Iron Cross (band)

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Iron Cross is a hardcore/Oi! band from Baltimore, Maryland and Washington D.C..

They play a rough form of streetpunk, and is one of the first bands in the United States to adopt the skinhead look and the Oi! musical style.[1] Some early members were original to the DC Skinheads (the first Skinhead scene in North America) and had close ties to the Washington, DC hardcore punk subculture, due to its relationship with other hardcore bands, with Ian Mackaye, and with Dischord Records.[2] Singer Sab Grey was one of the many roommates in the Dischord House in Arlington, VA. The band's name — and with most of its members being Skinheads — led to accusations of fascism, which Grey and others in the band and the original DC Skins have always denied.[2] Grey stated in the 1st Iron Cross press kit in 1982, "...oh, and we're not Nazis!"[citation needed]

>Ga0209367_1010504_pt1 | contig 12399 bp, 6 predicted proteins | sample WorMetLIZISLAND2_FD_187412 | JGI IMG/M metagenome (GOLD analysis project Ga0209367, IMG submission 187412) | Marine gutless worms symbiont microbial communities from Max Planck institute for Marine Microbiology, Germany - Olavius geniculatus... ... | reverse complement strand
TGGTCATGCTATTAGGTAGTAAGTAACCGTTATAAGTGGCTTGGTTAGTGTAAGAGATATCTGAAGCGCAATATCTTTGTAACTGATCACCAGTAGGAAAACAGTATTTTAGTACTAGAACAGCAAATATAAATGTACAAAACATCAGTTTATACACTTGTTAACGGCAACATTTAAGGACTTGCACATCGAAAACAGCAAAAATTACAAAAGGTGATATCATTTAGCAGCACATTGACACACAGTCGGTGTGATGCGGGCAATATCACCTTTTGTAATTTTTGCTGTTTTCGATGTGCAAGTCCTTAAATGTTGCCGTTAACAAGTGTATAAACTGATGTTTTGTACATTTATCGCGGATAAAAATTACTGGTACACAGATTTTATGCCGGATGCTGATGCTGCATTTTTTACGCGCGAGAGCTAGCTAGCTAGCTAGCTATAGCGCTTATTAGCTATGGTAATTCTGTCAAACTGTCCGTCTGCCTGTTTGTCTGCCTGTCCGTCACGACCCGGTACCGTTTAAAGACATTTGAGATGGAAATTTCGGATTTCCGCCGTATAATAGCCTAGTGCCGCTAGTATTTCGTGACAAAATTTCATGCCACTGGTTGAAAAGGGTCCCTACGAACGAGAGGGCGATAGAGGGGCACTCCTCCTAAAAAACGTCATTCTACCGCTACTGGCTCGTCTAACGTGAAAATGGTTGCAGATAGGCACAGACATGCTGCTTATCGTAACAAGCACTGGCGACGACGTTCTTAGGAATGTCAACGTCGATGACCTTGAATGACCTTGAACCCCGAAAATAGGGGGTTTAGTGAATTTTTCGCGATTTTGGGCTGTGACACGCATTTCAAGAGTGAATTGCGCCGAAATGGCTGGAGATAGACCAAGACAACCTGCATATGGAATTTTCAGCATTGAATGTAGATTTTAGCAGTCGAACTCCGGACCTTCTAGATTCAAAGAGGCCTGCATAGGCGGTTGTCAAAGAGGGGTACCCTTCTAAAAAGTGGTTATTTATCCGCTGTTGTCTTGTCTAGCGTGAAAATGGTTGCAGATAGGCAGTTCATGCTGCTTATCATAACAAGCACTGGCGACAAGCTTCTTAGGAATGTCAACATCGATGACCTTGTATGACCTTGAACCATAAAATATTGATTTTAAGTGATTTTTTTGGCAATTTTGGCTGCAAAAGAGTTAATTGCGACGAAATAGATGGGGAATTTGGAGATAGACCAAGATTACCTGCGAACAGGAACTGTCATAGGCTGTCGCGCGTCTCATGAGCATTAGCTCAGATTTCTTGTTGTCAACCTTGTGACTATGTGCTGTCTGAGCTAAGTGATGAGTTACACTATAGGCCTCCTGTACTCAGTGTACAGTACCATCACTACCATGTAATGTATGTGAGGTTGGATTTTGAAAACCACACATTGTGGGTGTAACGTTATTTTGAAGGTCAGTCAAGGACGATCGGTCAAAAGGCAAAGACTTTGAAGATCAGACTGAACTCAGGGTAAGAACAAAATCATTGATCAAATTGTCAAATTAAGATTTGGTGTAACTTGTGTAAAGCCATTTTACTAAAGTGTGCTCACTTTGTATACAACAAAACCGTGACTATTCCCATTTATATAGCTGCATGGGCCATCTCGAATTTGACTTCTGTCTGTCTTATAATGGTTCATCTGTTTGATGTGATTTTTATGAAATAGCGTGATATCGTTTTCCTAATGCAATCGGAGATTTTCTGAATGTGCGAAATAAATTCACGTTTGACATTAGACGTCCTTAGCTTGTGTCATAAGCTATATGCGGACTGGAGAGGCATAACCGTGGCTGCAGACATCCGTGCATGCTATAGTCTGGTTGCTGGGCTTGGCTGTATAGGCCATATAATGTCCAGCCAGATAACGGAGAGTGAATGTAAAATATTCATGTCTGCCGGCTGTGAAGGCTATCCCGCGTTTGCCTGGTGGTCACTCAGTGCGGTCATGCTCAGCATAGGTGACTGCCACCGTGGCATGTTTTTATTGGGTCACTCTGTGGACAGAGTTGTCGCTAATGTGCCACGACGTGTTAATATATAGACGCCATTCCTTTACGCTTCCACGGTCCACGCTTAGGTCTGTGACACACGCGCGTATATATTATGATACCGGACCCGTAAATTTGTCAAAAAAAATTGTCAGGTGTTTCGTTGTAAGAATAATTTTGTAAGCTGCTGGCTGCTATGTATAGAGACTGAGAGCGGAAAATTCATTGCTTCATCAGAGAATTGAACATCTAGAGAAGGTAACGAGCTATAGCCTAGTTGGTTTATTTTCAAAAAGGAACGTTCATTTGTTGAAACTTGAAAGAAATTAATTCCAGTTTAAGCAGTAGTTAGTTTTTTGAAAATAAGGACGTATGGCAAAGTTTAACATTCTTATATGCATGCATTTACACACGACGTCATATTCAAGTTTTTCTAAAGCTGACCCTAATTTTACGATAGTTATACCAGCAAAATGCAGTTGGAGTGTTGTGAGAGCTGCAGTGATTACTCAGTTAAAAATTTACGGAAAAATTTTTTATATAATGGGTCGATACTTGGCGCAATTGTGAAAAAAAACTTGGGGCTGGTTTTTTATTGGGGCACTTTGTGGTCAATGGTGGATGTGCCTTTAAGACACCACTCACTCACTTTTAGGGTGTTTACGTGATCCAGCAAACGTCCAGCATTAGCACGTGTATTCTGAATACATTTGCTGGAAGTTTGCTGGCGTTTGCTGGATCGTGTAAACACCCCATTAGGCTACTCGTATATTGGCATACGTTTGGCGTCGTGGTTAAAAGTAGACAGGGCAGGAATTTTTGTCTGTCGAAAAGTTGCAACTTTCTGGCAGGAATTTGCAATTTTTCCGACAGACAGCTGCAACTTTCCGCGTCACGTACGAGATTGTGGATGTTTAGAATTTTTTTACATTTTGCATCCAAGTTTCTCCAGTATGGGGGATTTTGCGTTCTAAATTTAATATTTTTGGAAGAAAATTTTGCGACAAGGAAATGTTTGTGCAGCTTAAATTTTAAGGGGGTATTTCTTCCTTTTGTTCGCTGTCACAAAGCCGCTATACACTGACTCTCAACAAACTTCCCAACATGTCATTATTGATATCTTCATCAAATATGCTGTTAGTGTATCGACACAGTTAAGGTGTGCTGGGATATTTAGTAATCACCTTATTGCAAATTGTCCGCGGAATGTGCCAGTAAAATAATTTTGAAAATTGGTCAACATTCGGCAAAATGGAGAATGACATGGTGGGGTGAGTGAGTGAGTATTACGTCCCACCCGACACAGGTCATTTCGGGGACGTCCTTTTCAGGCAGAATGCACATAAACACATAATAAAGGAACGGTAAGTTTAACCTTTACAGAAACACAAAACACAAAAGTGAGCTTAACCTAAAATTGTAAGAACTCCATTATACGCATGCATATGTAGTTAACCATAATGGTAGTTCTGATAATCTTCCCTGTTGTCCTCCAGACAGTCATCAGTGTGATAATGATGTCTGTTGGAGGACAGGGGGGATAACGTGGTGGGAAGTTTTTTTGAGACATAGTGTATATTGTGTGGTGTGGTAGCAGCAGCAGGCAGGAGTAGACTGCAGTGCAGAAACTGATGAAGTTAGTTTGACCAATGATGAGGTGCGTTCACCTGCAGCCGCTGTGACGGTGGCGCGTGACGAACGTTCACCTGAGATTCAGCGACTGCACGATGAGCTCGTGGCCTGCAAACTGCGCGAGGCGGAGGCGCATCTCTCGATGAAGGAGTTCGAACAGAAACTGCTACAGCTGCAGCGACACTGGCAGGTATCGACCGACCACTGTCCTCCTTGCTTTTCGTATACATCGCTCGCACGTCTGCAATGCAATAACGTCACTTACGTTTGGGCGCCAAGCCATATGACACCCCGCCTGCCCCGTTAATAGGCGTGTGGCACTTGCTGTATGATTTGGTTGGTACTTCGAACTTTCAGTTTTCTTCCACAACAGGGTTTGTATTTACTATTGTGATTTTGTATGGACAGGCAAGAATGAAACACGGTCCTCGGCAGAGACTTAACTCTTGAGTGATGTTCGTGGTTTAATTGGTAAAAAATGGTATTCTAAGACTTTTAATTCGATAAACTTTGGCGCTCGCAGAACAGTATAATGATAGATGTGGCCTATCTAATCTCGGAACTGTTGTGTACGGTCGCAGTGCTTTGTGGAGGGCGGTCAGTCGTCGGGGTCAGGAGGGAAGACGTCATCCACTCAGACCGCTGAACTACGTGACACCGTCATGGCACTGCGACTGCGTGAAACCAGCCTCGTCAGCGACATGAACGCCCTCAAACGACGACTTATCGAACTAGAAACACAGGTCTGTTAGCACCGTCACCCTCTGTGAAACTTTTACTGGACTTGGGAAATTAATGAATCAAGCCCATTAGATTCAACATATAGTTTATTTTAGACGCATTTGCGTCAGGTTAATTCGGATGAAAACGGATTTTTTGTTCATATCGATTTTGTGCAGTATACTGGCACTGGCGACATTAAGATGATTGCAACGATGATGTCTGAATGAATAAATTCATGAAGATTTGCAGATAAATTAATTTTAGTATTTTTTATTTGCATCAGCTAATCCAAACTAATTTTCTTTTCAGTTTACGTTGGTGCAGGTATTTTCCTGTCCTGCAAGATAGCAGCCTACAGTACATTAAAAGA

Iron Cross formed in Washington, DC when Dante Ferrando met Sab Grey. Ferrando was previously in the band Broken Cross with Mark Haggerty while in school. When Grey and Ferrando decided to start a new band, Grey suggested the name Iron Cross. The first lineup consisted of Grey on lead vocals, Haggerty on guitar, Ferrando on drums and John Falls on bass guitar. This lineup lasted a very short time, with Falls leaving after Iron Cross's early show at the American University. After Falls's departure, the band went through two more bassists before settling on Wendell Blow, the former bassist for the DC hardcore punk band State of Alert (SOA).[1] The only non-skinhead in the band was Ferrando, who has usually maintained a spiky punk hairstyle.[3] The band's fourth lineup lasted until just after the recording of their first EP, Skinhead Glory, and just prior to its release. That EP features their signature song "Crucified," which was later covered by many Oi! and hardcore bands.